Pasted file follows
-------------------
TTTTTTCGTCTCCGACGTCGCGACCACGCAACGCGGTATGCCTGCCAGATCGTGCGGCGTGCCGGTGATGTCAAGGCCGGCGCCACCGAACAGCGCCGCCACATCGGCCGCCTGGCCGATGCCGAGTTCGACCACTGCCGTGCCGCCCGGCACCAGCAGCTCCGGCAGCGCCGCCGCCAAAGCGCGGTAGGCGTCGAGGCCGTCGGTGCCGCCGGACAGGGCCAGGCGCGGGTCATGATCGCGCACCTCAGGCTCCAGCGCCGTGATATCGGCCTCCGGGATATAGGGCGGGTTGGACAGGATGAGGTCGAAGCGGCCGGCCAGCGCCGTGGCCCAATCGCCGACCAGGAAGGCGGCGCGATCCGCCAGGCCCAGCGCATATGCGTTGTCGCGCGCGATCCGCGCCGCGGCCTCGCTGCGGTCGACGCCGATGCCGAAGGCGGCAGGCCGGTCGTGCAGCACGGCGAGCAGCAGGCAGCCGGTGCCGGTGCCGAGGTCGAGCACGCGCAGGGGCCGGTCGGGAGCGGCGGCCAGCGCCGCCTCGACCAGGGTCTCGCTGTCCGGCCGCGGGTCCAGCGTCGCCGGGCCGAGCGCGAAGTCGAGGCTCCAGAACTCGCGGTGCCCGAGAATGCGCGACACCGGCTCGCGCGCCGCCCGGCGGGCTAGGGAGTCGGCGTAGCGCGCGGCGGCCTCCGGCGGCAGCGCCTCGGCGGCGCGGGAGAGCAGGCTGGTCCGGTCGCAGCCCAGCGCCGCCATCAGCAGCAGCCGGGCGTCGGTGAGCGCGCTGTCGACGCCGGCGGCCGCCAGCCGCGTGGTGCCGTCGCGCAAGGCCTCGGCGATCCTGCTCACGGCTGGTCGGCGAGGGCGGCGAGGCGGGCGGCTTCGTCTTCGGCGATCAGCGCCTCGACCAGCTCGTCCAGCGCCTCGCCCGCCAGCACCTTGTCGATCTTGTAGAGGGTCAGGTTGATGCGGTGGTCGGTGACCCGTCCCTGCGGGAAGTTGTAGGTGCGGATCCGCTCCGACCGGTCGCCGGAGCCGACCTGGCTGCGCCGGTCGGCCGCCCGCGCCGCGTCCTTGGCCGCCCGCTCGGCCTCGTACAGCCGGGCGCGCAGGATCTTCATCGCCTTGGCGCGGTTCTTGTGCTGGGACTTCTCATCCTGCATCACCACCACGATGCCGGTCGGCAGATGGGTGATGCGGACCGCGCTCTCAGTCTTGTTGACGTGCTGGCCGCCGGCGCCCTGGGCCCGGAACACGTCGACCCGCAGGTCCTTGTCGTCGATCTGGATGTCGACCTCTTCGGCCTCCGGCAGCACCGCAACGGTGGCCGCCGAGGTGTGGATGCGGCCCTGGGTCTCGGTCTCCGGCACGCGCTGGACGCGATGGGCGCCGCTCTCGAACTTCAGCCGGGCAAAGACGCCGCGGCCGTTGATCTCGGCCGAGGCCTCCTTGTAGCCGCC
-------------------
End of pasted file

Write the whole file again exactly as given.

TTTTTTCGTCTCCGACGTCGCGACCACGCAACGCGGTATGCCTGCCAGATCGTGCGGCGTGCCGGTGATGTCAAGGCCGGCGCCACCGAACAGCGCCGCCACATCGGCCGCCTGGCCGATGCCGAGTTCGACCACTGCCGTGCCGCCCGGCACCAGCAGCTCCGGCAGCGCCGCCGCCAAAGCGCGGTAGGCGTCGAGGCCGTCGGTGCCGCCGGACAGGGCCAGGCGCGGGTCATGATCGCGCACCTCAGGCTCCAGCGCCGTGATATCGGCCTCCGGGATATAGGGCGGGTTGGACAGGATGAGGTCGAAGCGGCCGGCCAGCGCCGTGGCCCAATCGCCGACCAGGAAGGCGGCGCGATCCGCCAGGCCCAGCGCATATGCGTTGTCGCGCGCGATCCGCGCCGCGGCCTCGCTGCGGTCGACGCCGATGCCGAAGGCGGCAGGCCGGTCGTGCAGCACGGCGAGCAGCAGGCAGCCGGTGCCGGTGCCGAGGTCGAGCACGCGCAGGGGCCGGTCGGGAGCGGCGGCCAGCGCCGCCTCGACCAGGGTCTCGCTGTCCGGCCGCGGGTCCAGCGTCGCCGGGCCGAGCGCGAAGTCGAGGCTCCAGAACTCGCGGTGCCCGAGAATGCGCGACACCGGCTCGCGCGCCGCCCGGCGGGCTAGGGAGTCGGCGTAGCGCGCGGCGGCCTCCGGCGGCAGCGCCTCGGCGGCGCGGGAGAGCAGGCTGGTCCGGTCGCAGCCCAGCGCCGCCATCAGCAGCAGCCGGGCGTCGGTGAGCGCGCTGTCGACGCCGGCGGCCGCCAGCCGCGTGGTGCCGTCGCGCAAGGCCTCGGCGATCCTGCTCACGGCTGGTCGGCGAGGGCGGCGAGGCGGGCGGCTTCGTCTTCGGCGATCAGCGCCTCGACCAGCTCGTCCAGCGCCTCGCCCGCCAGCACCTTGTCGATCTTGTAGAGGGTCAGGTTGATGCGGTGGTCGGTGACCCGTCCCTGCGGGAAGTTGTAGGTGCGGATCCGCTCCGACCGGTCGCCGGAGCCGACCTGGCTGCGCCGGTCGGCCGCCCGCGCCGCGTCCTTGGCCGCCCGCTCGGCCTCGTACAGCCGGGCGCGCAGGATCTTCATCGCCTTGGCGCGGTTCTTGTGCTGGGACTTCTCATCCTGCATCACCACCACGATGCCGGTCGGCAGATGGGTGATGCGGACCGCGCTCTCAGTCTTGTTGACGTGCTGGCCGCCGGCGCCCTGGGCCCGGAACACGTCGACCCGCAGGTCCTTGTCGTCGATCTGGATGTCGACCTCTTCGGCCTCCGGCAGCACCGCAACGGTGGCCGCCGAGGTGTGGATGCGGCCCTGGGTCTCGGTCTCCGGCACGCGCTGGACGCGATGGGCGCCGCTCTCGAACTTCAGCCGGGCAAAGACGCCGCGGCCGTTGATCTCGGCCGAGGCCTCCTTGTAGCCGCC